FRE 408:               Settlement offers and factual statements made during settlement negotiations are inadmissible if offered to prove liability, invalidity of the claim or to establish the amount of damage.

Rationale:            The rule is based on the public policy of judicial efficiency, law wants to encourage settlement of disputes.

Hypothetical:     During settlement negotiations the Δ admits he ran red light. Negotiations break down. At trial on the merits, Π offers evidence of Δs admission. The evidence will be excluded by FRE 408 because court wants to promote settlement of claims.

Exam tip:             In theory, settlement evidence will not be excluded by FRE 408 if offered to prove proposition other than “liable”, “not liable” or “damage.” However, on the MBE, the settlement evidence is rarely offered for any other proposition.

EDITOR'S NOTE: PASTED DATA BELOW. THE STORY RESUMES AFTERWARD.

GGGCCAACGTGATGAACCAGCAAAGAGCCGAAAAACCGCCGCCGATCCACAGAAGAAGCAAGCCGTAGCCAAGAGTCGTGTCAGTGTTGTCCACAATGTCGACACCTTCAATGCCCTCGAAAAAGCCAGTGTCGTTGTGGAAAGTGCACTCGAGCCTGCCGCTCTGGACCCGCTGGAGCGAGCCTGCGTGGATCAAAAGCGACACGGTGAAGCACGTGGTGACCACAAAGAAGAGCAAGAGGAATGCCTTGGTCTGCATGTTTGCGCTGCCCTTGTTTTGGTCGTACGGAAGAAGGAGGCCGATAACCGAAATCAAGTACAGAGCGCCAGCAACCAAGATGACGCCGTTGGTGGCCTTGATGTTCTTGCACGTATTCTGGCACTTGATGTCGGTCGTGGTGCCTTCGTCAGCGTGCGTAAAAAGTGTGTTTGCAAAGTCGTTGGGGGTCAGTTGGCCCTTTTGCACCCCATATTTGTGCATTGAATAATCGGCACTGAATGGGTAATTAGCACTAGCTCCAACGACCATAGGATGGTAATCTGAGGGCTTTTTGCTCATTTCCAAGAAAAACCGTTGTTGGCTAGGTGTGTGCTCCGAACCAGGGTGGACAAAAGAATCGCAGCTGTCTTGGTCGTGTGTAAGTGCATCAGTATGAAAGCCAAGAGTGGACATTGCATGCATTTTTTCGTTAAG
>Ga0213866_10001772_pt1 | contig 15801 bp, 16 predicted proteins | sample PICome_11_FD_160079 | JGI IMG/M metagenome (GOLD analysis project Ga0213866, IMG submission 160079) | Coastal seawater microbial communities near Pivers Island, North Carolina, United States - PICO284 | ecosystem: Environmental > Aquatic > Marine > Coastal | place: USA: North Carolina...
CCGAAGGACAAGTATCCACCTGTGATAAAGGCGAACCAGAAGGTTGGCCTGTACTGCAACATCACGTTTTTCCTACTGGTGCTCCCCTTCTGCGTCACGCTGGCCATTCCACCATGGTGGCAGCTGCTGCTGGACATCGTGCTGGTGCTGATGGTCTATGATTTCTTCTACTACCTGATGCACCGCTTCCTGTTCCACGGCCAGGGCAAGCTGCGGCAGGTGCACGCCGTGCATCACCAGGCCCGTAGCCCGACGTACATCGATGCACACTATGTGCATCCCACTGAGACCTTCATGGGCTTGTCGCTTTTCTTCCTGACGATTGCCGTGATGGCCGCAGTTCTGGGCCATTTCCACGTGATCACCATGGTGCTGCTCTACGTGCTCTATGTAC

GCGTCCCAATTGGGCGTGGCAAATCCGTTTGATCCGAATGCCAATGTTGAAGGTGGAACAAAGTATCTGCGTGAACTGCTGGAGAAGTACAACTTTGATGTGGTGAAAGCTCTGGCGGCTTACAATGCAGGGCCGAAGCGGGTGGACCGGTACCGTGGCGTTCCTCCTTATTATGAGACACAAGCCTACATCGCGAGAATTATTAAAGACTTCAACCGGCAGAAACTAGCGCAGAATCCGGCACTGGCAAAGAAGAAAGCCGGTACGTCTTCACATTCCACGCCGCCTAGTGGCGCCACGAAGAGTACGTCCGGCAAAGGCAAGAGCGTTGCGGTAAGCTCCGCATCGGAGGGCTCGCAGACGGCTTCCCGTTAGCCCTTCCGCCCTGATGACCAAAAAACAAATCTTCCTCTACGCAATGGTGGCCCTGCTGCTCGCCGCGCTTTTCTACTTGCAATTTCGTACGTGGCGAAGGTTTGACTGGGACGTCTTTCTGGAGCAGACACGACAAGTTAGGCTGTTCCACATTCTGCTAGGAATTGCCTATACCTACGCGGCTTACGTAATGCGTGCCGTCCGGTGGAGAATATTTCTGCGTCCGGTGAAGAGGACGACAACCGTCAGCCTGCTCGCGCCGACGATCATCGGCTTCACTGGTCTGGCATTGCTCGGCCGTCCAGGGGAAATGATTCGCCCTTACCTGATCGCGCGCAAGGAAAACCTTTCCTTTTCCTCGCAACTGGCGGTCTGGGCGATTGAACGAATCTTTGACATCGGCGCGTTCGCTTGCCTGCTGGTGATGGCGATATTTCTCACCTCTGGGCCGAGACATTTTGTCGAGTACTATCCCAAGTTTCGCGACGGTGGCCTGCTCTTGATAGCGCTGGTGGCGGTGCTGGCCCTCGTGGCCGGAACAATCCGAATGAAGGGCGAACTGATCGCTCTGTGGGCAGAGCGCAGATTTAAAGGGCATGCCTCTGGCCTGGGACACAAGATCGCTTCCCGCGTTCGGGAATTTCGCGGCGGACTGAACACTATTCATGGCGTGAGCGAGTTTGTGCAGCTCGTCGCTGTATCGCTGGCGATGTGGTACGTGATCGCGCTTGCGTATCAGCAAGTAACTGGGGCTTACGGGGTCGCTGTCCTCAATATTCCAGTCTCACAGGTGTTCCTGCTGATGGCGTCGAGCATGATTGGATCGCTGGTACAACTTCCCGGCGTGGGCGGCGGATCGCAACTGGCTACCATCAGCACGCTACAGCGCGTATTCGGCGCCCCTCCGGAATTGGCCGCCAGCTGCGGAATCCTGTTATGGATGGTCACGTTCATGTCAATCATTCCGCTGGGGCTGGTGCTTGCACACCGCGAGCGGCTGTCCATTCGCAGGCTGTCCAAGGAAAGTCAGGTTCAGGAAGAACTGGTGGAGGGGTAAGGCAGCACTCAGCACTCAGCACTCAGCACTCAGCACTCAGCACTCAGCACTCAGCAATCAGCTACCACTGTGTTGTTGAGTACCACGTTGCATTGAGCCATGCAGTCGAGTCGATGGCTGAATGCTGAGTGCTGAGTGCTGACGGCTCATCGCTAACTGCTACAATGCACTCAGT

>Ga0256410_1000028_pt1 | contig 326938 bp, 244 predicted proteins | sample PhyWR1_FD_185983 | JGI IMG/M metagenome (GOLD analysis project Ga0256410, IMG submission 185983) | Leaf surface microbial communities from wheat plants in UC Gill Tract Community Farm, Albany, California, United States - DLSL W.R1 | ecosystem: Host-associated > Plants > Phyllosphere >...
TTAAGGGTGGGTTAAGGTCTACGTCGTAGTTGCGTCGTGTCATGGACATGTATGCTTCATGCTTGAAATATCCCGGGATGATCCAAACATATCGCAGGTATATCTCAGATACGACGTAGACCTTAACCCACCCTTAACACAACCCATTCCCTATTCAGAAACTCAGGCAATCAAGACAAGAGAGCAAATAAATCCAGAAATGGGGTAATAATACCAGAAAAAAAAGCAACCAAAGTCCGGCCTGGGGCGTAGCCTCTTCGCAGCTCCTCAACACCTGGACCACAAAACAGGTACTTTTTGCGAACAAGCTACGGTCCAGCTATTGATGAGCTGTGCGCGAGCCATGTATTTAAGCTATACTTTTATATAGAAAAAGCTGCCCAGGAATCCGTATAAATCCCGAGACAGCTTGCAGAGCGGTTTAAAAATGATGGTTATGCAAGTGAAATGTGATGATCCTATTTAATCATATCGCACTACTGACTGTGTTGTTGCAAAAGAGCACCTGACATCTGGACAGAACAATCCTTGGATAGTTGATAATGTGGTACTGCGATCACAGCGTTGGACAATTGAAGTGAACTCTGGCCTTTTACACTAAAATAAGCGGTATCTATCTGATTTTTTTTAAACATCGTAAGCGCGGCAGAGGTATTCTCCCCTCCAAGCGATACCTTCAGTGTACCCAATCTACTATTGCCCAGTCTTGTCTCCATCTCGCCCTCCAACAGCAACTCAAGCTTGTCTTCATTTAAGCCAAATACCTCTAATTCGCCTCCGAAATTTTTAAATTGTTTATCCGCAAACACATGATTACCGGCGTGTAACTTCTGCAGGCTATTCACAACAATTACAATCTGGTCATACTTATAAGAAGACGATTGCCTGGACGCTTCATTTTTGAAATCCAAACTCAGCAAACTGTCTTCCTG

Guzer 6:               Settlement offers and factual statements during settlement negotiations are inadmissible.

D.      Payment of Medical Expenses:                 FRE 409

FRE 409:               Evidence of furnishing or offering or promising to pay medical, hospital, or similar expenses occasioned by an injury is not admissible to prove liability for the injury.

Rationale:            The law and American Medical Assoc. wants to encourage that kind of activity.

While the rule covers both the bill payment and the offer to pay the bill, it does not cover any factual statements made during one of these events. Those factual statements would generally be admissible against the party making them under the theory of an admission.
Hypothetical:     While offering to pay the Πs medical expenses, Δ stated, “It was my fault, I ran the red light.” The statement of Δ would not be excluded by FRE 409 because it is an admission of a party, not a settlement offer.

Exam tip:             Since factual statements made during settlement negotiations are generally excluded by FRE 408, but factual statements made in conjunction w/ payment of medical expenses are not excluded by FRE 409, the applicant must be clear on which rule controls. If the offer to pay medical expenses was a part of settlement negotiations the rule on settlement offers controls.